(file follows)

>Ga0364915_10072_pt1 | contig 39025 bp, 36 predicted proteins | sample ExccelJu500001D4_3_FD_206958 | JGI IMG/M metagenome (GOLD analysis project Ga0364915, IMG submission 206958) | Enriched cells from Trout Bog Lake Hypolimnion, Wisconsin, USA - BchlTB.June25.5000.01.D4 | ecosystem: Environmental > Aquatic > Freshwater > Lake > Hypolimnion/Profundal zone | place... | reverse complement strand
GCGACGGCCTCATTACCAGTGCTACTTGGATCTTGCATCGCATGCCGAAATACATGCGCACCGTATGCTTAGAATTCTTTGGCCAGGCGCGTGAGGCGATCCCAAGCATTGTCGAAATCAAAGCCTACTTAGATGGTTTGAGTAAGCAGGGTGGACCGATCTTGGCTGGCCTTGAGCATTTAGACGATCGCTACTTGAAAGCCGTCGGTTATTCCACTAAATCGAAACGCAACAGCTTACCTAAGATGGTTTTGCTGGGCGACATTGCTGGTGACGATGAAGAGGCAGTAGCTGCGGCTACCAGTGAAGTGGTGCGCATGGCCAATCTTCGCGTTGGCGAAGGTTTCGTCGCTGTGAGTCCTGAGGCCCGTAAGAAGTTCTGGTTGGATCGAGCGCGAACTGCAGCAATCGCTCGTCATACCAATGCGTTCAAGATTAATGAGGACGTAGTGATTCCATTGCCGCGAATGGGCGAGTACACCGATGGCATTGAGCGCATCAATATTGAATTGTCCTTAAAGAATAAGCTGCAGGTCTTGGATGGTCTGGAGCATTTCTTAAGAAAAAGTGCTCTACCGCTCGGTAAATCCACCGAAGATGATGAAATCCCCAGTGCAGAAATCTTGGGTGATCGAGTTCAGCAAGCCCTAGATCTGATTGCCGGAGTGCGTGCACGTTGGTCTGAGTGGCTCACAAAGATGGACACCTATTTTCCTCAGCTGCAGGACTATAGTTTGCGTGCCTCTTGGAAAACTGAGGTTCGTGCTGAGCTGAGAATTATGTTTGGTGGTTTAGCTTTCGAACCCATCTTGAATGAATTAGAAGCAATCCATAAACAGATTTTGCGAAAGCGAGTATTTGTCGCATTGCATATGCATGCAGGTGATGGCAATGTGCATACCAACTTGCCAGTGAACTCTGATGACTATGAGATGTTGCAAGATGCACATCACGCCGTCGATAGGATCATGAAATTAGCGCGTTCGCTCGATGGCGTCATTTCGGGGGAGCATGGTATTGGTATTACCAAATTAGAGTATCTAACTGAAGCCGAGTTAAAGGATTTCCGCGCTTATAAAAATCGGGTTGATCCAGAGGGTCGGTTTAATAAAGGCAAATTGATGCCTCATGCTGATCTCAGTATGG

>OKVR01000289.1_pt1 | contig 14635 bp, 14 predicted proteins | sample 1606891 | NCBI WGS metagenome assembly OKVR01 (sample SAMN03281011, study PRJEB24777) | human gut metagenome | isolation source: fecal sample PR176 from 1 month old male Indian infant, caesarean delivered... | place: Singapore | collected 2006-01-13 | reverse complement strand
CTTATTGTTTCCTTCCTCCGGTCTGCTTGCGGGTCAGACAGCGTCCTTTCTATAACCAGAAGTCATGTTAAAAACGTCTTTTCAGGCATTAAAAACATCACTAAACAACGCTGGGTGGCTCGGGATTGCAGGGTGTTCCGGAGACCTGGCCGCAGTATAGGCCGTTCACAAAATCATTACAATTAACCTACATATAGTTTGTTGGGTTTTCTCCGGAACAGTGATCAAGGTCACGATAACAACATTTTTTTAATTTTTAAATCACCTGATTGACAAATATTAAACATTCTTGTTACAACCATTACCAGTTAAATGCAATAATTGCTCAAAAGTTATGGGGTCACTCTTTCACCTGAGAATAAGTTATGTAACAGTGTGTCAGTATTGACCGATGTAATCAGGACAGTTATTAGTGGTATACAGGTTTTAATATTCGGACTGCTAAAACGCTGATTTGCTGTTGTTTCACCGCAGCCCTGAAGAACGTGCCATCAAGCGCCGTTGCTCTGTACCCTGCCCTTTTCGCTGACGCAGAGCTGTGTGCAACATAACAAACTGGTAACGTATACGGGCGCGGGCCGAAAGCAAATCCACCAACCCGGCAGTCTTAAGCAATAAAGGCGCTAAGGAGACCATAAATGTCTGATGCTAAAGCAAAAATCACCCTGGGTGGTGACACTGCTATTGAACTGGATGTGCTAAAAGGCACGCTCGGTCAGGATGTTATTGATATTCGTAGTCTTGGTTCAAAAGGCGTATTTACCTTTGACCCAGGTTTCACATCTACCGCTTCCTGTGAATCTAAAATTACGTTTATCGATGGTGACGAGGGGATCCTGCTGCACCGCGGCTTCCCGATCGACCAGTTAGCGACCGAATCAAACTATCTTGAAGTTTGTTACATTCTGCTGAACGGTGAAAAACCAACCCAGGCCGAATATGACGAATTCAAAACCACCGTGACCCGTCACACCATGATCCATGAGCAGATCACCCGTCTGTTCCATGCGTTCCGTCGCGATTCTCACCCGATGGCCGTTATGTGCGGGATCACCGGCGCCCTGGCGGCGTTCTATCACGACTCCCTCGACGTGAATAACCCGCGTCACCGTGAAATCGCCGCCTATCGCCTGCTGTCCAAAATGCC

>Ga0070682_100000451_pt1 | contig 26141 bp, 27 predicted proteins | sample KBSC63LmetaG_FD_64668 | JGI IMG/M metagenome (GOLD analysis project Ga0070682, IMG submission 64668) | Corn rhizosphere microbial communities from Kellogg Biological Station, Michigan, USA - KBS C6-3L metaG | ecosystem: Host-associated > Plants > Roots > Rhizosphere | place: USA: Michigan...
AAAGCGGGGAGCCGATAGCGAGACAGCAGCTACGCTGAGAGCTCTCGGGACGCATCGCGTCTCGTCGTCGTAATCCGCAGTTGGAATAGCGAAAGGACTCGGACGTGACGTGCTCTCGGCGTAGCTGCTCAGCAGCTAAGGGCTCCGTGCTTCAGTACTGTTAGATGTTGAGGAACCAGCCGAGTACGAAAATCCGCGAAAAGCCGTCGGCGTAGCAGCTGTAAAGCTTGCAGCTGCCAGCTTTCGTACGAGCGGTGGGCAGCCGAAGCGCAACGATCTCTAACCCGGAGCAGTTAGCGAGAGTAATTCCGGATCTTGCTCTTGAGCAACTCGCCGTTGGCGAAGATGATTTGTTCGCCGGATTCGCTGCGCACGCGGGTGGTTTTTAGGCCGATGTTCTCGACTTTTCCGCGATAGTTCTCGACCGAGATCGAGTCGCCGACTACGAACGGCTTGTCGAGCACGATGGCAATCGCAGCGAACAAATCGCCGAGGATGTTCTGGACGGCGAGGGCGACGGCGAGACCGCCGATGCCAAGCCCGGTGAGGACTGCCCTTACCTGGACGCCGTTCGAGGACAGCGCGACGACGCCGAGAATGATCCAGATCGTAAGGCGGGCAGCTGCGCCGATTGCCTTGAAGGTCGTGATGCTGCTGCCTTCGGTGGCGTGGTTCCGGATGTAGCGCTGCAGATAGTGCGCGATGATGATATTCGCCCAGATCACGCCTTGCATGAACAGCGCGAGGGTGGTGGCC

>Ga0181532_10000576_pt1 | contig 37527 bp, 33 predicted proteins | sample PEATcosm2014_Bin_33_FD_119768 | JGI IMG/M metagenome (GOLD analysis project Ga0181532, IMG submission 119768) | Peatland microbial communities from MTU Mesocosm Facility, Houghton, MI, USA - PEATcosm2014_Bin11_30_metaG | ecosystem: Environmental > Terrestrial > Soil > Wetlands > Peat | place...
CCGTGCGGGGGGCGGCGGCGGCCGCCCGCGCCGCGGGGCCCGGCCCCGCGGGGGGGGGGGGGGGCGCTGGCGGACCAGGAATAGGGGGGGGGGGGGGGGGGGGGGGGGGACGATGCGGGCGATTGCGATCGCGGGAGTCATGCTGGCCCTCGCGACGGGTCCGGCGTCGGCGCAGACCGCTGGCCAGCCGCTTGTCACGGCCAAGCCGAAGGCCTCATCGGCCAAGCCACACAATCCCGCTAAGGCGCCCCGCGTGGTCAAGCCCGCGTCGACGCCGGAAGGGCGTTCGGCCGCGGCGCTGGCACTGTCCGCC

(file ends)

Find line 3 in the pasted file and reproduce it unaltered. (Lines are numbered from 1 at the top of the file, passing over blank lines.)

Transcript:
>OKVR01000289.1_pt1 | contig 14635 bp, 14 predicted proteins | sample 1606891 | NCBI WGS metagenome assembly OKVR01 (sample SAMN03281011, study PRJEB24777) | human gut metagenome | isolation source: fecal sample PR176 from 1 month old male Indian infant, caesarean delivered... | place: Singapore | collected 2006-01-13 | reverse complement strand